This is not to say that a manuscript that does not fit this format will be rejected automatically. However, because I like mysteries that start with the crime, books that start differently will need to catch my attention in a different way.

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Series Killers…

I need to start this blog with a confession: I did not make it all the way to book fourteen of the Wheel of Time series. I believe I stopped at book eight. I wanted to share my views on series with authors so that authors will know what we will consider and, more importantly, what we won’t and why.

I want to start by mentioning a few series that I really like for comparison: Midnight at the Well of Souls, by Jack Chalker, was book one in the Saga of the Well World series. I’m also a fan of the Jack Reacher books by Lee Childs. Then there is our own Chris Rakunas, who is writing the Alex Guidry series of mysteries. These books all have one thing in common: Each book is a self-contained manuscript – you don’t need to wait for the second or third book in the series to know the full story. Compare that to The Wheel of Times series, which was fourteen books that spanned 23 years (1990 to 2013). Each book required you to have read the previous book in order to follow the plot. Writing books that require a reader to have read the previous manuscripts creates several issues:

  • Authors should not assume readers will read their books in order. The first Jack Reacher book I read was Persuader, which was book seven in the series. Because the book was written to be a separate story from the others, with back story lightly dispersed throughout the manuscript to fill in information I would need from previous books, I was able to enjoy the book even though I had not read the previous books in the series. The same is true for Chris’s Alex Guidry series; you can read The 8th Doll and Eye of Siam out of order and enjoy both manuscripts.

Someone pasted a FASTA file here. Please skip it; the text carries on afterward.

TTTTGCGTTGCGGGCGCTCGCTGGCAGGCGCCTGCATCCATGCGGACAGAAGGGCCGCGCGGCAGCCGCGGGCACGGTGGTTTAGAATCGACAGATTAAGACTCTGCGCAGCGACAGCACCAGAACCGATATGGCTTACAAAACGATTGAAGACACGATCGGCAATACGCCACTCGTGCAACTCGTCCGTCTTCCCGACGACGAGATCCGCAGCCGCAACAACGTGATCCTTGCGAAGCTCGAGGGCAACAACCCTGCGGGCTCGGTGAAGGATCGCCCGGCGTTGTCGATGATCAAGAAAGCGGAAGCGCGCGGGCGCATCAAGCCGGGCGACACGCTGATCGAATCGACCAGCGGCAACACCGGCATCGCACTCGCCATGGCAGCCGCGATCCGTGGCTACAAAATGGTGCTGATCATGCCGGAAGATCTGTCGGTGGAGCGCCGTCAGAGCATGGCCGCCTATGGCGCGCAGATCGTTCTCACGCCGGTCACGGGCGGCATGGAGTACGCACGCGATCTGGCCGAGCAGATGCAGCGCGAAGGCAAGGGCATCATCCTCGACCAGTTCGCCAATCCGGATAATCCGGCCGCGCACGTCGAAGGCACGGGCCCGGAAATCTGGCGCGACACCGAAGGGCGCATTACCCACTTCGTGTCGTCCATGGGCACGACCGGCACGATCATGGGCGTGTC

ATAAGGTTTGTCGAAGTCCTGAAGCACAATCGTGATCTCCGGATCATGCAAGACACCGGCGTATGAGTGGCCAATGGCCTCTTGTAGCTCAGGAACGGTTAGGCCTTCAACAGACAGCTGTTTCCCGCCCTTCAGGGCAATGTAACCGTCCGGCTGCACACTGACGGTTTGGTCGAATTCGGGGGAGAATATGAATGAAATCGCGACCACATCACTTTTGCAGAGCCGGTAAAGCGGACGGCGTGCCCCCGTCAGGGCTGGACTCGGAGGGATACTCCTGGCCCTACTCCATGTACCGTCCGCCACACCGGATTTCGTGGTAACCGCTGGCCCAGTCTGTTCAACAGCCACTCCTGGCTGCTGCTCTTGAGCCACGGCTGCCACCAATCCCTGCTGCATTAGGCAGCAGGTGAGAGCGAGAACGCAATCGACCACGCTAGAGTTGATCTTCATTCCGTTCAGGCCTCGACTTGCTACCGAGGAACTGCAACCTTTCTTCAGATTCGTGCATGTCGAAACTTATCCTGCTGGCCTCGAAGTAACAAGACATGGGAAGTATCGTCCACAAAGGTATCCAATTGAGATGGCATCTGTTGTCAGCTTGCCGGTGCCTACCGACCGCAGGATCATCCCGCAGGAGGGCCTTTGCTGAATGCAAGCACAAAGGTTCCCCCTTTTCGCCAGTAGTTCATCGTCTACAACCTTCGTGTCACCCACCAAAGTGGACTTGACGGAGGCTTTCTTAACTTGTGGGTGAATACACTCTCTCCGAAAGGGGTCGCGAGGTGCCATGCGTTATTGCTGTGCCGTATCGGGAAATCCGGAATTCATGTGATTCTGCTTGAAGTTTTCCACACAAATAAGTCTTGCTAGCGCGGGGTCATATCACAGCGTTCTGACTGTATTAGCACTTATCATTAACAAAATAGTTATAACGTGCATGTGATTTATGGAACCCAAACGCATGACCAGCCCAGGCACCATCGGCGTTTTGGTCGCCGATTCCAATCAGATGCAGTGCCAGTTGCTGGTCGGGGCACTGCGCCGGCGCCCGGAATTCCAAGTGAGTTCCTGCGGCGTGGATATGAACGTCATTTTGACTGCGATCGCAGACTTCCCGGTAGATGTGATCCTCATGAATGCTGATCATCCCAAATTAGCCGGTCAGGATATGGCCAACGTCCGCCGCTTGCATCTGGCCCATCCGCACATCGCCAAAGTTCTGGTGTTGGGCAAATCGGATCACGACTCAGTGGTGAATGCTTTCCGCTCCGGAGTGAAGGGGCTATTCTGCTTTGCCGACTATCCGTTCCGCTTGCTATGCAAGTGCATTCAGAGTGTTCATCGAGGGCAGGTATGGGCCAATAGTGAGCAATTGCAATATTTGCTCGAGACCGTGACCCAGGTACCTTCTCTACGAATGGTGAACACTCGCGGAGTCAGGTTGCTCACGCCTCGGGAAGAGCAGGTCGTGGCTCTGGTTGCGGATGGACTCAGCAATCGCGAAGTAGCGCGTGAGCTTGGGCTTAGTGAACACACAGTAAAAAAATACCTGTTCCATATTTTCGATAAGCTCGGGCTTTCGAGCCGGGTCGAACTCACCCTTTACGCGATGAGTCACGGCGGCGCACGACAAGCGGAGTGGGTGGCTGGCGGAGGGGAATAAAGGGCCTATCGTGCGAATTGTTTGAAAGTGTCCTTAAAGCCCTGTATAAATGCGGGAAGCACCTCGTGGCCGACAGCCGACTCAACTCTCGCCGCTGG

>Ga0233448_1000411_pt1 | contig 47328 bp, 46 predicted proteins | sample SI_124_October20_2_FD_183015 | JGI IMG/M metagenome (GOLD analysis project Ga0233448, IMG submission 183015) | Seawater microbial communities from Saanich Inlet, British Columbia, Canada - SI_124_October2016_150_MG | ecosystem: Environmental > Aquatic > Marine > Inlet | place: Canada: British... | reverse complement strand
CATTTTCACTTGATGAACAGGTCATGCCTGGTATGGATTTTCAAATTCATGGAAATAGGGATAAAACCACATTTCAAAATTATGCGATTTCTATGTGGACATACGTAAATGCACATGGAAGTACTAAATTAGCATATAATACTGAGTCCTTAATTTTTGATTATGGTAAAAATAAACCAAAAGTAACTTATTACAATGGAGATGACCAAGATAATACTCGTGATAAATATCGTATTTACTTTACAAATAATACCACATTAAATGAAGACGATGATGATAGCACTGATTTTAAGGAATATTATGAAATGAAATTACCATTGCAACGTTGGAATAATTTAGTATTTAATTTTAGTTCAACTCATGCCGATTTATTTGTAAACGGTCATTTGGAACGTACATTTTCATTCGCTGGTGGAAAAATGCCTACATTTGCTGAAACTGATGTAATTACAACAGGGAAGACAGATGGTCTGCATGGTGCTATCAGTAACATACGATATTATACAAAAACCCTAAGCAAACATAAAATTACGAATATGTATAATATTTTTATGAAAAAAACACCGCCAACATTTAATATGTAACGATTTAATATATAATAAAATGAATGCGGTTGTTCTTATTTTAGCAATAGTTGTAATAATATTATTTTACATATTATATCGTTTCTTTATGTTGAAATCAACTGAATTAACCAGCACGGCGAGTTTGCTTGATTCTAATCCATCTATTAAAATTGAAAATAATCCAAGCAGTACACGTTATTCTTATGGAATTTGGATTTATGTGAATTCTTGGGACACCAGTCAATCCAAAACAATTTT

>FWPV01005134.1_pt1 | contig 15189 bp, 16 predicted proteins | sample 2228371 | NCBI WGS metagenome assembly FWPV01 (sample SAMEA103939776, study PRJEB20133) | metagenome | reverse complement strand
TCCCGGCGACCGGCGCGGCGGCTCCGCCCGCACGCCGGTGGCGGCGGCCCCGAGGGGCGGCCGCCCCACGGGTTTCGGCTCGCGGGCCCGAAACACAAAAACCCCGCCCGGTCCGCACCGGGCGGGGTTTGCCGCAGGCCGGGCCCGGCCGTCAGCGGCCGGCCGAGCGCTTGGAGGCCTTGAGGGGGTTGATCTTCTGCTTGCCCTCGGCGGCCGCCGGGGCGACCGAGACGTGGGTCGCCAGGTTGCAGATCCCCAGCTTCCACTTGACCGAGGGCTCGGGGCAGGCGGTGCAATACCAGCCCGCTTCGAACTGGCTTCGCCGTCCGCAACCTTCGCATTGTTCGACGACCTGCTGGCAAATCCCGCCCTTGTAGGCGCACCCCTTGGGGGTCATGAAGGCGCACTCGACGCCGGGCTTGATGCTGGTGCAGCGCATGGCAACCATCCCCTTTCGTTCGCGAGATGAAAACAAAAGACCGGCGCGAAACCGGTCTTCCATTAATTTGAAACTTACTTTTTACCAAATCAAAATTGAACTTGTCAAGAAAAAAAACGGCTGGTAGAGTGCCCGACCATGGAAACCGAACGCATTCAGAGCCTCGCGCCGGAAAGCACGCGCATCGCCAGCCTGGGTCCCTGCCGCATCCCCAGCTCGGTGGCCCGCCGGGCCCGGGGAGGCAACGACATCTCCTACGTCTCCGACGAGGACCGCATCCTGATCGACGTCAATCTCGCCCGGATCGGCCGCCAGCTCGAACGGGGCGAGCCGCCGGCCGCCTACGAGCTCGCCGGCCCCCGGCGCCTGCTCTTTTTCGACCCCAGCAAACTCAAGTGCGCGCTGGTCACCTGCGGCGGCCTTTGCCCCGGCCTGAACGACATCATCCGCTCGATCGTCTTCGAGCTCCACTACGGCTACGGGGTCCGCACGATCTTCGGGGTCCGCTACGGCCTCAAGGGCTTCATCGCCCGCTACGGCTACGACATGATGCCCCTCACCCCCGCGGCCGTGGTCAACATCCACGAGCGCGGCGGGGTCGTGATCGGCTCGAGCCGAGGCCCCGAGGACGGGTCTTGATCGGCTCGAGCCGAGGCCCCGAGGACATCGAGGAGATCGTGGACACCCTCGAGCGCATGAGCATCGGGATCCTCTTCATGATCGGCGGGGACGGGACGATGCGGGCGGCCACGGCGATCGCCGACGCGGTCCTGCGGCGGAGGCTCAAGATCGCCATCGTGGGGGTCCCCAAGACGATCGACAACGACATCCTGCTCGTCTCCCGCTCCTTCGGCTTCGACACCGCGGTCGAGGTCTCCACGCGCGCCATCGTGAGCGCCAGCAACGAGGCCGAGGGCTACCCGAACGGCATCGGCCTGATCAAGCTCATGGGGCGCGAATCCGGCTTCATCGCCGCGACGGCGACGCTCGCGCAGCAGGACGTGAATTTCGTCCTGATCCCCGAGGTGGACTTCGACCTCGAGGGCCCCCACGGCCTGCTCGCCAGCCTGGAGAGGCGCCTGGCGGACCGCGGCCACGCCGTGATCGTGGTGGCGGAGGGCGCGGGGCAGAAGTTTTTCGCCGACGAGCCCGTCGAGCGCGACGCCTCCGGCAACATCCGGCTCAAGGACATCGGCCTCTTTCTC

I know some writers are saying it is much harder to write self-contained manuscripts for their genres than for mysteries. The Saga of the Well World series is an example of why this is not the case. Midnight at the Well of Souls is a self-contained book, with no plot arcs left unresolved at the end. However, because Nathan Brazil is left alone in his ship at the end, it leaves the door open for him (and other characters from the book) to have new adventures as part of the series. In fact, the Nathan Brazil character is not seen again until book four in the series.
  • Too much back story is required in books that rely on “cliff hangers” in the previous books. Each book in The Wheel of Time series had several cliff hangers – plot arcs left open at the end that required a reader to buy the next book to find out what happened. But because you can’t assume readers will buy your books in order, authors need to “fill in the blanks” in the current book with regards to what happened in the previous books. This usually results in the beginning of subsequent books in a series containing large amounts of back story, leaving the last chapters of the book for all of the actual action and throwing off the pacing.
  • Readers are left unsatisfied if a book ends with too many “cliff hangers.” I know what most authors are thinking – having a book end with a cliff hanger will make readers want to purchase the next book. However, if authors leave too many open plot arcs at the end of a novel, forcing readers to buy the next book to find out what happens will in fact turn off some readers. Most people like the stories they read to have the beginning and ending in the same book. In the case of The Wheel of Time, readers had to wait 23 years to find out what happened, and your average reader does not have a 23 year attention span.

In short, I’m not looking to publish the next 14 book epic in any genre. As I review submissions, I’m finding many of the authors who submit manuscripts are writing them as part of a series. This is actually a good idea, because once a reader becomes invested in a character they will continue to purchase books about that character. I’m also not saying that you shouldn’t leave one or two unresolved plot arc in your book to entice readers to buy the next book – Journey Through Travelers’ Tower by Hope Gillette and Guardian’s Nightmare by Darren Simon both have one plot twist at the end that is a perfect setup for the next book in the series. But authors need to keep in mind that, if readers need to wait too long to find out what happens to a character, they will lose interest as their attention moves on to other characters whose exploits are easier to follow.

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What We Look For…

In my last blog I talked about the journey your manuscript takes as it moves through our review process. Just like the characters in your manuscripts, your submission will face several hurdles and challenges as it moves through the review process. I touched on one of those hurdles last week – the decision on whether to forward a manuscript to a reviewer is often based solely on the query letter, and the sample chapters are usually not read until the manuscript is assigned to a reviewer. Thus, a strong query letter that clearly describes your work and why a publisher should be interested in considering it is essential. In this blog I want to focus on some of the questions we ask as we consider your manuscript for publication.